Jim's mind went back to following Jerry Duprey to an abandoned graveyard on property belonging to his aunt. He had remarked to himself at the time Duprey took off from that spot almost in terror. For Jim there was no wild wind, but for a Choctaw, the superstition might be so embedded, imagination might have played tricks with his mind, as it had with Janet's. Jim supposed, under the circumstances, it must have taken more courage than he had ever thought to go out to a cemetery in the middle of the night.

He looked at Janet. "Let's go back to a question that needs answering. Who recently got your curiosity up concerning the Dupree family, Janet. Come now, you didn't have it on the tip of your tongue, not all of it. Some of it, yes, but the whole thing, no! Who has been gracing your library with questions about the Dupree land?"

She gave a mischievous smile. "Which one do you want me to start with, Jim?" She twirled a lock of her hair. Her eyes watched his face.

He looked at her in exasperation. "Oh, just start off wherever you want. I'll follow."

She frowned. "Lately, a tall thin man, who started skipping through the history books about like you did."

"And you, of course, immediately gave him the fascinating history of Mississippi and your legends?"

She ignored his sarcasm. "No. He didn't ask about the mint being robbed. He seemed to know about that." She rested her chin in the palm of her hand. " He was looking for a map."

"What did he look like, besides being tall and thin? And how did he find out about the mint being robbed, and what map was he trying to find?"

Janet put her hands across her brows.

"Eyebrows from here to here, black headed, mean." She had pegged Beau Mitchell down to a T. "The mint robbery is alluded to in several books. But more than likely he found a copy of the original article my father wrote. It was the best account and the most realistic. The story is not really a secret, but where the money might be buried is something else. He told me a woman in the courthouse referred him to me for an early map of this area.

"Did you have a map like that in the library?"

Jim's voice rose in excitement.

"Yes," she replied, then shook her head, anticipating the next question. "No, he didn't take it. It was on the east wall in the corner of the library, just tacked on the wall, unframed.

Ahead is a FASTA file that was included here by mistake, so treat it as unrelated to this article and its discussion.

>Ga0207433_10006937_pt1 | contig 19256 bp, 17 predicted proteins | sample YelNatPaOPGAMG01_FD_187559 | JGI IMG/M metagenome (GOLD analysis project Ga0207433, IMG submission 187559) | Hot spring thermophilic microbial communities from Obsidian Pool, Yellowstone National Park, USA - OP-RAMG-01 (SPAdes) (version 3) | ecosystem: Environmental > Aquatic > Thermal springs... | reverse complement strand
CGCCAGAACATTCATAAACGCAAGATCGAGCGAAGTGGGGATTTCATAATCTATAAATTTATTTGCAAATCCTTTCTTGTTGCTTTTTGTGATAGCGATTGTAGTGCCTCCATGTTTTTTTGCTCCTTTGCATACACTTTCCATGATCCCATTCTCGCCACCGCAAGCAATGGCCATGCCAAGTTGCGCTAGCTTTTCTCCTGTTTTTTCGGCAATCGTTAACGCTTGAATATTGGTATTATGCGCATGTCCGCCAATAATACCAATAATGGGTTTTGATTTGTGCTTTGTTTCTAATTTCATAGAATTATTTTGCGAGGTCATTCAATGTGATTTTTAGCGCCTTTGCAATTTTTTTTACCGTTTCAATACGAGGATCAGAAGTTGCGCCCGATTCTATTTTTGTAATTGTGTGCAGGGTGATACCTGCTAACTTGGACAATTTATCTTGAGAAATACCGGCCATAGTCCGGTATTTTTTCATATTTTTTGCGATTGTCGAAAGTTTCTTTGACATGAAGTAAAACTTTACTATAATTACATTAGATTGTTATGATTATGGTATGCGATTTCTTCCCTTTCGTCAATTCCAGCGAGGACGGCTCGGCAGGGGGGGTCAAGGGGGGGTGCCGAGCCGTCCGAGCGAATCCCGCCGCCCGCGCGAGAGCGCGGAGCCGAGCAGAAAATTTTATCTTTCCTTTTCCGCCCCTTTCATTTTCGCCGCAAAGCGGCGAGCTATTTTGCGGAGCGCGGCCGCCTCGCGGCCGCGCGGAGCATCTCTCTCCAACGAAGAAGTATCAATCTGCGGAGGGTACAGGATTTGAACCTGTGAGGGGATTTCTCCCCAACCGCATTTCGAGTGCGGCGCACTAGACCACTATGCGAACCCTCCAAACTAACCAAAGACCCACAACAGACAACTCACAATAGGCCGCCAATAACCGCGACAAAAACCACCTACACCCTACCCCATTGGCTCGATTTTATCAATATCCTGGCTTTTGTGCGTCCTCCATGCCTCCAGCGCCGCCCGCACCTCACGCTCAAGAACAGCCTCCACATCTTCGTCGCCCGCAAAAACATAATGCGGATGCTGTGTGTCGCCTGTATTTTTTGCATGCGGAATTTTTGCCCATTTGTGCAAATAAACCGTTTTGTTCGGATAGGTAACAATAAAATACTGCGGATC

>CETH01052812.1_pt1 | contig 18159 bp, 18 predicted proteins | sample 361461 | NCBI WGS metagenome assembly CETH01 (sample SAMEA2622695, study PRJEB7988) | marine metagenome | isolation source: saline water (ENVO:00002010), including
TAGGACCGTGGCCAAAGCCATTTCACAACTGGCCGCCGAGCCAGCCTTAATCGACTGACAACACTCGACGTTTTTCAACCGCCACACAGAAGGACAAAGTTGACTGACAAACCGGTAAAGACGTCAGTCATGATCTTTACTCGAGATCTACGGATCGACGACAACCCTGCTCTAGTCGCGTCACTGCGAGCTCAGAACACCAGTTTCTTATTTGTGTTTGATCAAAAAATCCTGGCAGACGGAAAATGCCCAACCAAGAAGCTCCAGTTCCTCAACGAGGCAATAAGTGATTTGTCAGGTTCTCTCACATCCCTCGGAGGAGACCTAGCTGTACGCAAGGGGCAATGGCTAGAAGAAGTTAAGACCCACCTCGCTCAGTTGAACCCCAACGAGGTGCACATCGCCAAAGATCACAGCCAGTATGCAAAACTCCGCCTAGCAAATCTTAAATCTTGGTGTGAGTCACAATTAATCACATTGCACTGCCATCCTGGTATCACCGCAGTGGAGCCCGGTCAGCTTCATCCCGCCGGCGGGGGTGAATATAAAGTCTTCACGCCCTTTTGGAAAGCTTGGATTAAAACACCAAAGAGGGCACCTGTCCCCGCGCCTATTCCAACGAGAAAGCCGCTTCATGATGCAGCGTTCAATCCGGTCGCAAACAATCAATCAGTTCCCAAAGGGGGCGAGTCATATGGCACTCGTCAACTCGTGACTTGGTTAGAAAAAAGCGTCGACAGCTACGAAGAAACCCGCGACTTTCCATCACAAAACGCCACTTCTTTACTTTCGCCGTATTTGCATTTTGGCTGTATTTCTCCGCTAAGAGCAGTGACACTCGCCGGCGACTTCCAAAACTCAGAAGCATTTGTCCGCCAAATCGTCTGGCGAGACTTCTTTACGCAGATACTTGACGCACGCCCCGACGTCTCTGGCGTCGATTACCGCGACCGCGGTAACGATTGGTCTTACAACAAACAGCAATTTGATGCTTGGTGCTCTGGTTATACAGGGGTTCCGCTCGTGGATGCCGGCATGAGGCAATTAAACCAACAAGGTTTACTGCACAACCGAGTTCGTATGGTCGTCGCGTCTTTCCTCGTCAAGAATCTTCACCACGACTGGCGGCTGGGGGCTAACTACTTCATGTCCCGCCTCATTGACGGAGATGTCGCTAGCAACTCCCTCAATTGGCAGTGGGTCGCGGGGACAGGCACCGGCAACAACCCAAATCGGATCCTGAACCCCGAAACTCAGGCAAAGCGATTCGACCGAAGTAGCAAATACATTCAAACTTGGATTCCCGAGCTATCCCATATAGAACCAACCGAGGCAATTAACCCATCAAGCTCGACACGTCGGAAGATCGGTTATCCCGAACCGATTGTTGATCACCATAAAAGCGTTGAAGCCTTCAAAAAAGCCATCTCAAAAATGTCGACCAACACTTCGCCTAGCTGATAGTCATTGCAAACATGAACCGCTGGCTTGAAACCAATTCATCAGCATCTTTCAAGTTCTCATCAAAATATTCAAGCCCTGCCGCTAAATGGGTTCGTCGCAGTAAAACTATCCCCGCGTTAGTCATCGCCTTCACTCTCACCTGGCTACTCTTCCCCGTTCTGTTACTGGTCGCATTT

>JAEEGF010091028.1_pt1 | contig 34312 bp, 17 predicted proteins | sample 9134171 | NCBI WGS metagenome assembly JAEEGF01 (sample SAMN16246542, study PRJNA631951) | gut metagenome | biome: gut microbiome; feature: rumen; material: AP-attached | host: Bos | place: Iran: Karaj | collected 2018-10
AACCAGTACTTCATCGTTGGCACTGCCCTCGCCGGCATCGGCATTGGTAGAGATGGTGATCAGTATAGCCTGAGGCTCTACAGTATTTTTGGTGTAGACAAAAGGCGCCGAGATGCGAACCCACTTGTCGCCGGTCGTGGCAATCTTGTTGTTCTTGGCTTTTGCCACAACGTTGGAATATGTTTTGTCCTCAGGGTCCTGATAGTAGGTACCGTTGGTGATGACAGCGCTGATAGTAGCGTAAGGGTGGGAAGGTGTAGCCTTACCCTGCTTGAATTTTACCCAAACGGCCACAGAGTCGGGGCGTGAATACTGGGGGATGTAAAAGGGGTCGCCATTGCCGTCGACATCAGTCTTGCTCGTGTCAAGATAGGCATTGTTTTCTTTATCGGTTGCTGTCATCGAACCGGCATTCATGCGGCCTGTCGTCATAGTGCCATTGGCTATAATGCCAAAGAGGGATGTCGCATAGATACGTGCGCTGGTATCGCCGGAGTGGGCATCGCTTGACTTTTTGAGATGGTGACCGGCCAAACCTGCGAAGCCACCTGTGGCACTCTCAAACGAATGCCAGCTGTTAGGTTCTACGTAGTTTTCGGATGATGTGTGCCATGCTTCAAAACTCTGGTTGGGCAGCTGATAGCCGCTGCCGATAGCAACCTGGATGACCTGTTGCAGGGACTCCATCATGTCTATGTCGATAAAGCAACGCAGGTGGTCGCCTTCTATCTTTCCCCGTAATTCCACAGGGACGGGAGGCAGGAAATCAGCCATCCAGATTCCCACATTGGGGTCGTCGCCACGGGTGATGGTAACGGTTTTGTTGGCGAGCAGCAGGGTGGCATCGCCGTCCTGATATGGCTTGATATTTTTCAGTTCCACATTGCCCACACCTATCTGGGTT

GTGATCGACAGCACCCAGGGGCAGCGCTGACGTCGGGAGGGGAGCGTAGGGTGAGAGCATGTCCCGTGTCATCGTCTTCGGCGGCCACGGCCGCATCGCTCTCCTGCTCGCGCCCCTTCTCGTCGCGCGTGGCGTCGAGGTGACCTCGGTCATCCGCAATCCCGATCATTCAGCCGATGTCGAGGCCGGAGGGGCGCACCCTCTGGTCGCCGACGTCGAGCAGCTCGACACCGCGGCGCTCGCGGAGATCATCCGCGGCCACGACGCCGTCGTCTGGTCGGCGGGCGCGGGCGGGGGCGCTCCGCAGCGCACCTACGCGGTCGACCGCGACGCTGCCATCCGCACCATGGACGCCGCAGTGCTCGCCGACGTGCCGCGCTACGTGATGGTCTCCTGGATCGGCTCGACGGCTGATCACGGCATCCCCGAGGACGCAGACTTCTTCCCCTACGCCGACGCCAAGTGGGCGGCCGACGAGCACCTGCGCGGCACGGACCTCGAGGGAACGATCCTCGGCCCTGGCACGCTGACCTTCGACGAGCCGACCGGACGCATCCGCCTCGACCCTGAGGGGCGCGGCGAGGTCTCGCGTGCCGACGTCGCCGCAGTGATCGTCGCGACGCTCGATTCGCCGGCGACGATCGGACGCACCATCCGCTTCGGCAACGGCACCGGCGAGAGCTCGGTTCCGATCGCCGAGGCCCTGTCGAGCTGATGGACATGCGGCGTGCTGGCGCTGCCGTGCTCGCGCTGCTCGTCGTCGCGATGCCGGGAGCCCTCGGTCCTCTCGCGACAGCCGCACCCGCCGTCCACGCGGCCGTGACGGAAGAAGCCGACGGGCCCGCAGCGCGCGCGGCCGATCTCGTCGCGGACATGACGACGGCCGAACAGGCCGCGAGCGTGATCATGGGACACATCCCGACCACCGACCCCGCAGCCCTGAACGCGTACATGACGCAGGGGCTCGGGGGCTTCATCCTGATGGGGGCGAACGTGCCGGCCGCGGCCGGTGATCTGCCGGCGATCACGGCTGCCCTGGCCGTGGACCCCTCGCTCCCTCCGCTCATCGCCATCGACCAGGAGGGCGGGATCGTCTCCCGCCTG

It had been there for years based on the looks of it. After the man scanned a couple of books, he went over and looked at the map. He stood looking at it for a long time. Then he jingled some change in his pocket, smiled and said,

"Well, well…Jerome!"

"He acted as if I weren't there at all, then he stalked out without another word. "

"You said the map WAS there. He didn't take it, but it isn't there now. Explain." Jim watched her squirm.

"Day before yesterday the map disappeared. I went across the street for a cup of coffee. We don't have much happening anyway in the library. I wasn't being negligent. There's hardly anything worth stealing in the place. I was gone about ten minutes. When I returned, the map was gone. I didn't notice it until lunch time."

"O. K., so you had another visitor before the map disappeared. Who was it? Stop playing games!" He waited for her explanation.

Janet twirled the glass in her hands. Then she leaned over and whispered in his ear. "Just before I went out for coffee, a woman came into the library. She browsed through Mississippi history and asked me a bunch of questions. She's here in this room." She nodded toward his old gal friends. His eyes went with hers to Aunt Annie, curled up sleeping innocently on the bench. "That's the one," she said.

Aunt Annie! Dear old Aunt Annie from Detroit, who appealed to him for protection! It was Aunt Annie who claimed him as her nephew with the able assistance of Lena. She took charge of getting him a room in the Grand Manor. She handed him all that chatter about the demise of Jerry Duprey's Aunt Edith! It was she who told him her room was bugged.

It was Aunt Annie who managed to slip into his room to get the story on his activities.

Maybe Jerry had warned her. Somebody had.

He looked sorrowfully at Lena asleep beside her friend. He supposed Lena wanted to get Aunt Annie out of the hotel safely. She knew something was wrong. So, she announced he was the long-lost nephew and played right into Aunt Annie's hands. Except Aunt Annie didn't know he was running after Jerry Duprey.

What was the old girl after? And what did the map have to do with it? It might tell him the one thing he wanted to know. He didn't automatically believe all the stories of buried treasure, but the possibilities were interesting.

He turned toward Janet and asked, "What can you tell me about the map? Was it very old?"

She nodded. "Yes. It was hand drawn in the late 1850s. It had always been on the library wall. It added perspective to the development of the Bay St. Louis area. You could see where the city developed, and you could see all the way along the Old Spanish Trail to New Orleans to the west and to Mobile to the east.

It seemed to be well drawn." She blinked her lashes at him.

The Old Spanish Trail was now Highway 90.

There was no bridge back in the 1850s, so probably Highway 90 had run north of Bay St.

Louis on land, perhaps where Highway 12 now flowed both ways. Jim wished he could see the map.

He looked at Janet Wharton. "Wind or no wind, I have to get to the other part of the hotel. I would like it if you came with me, but it's up to you. You can stay here and be relatively safe or come along with me?"

Chapter 14

Jim finished his drink slowly, but his mind covered a lot of ground while Janet looked at him questioningly.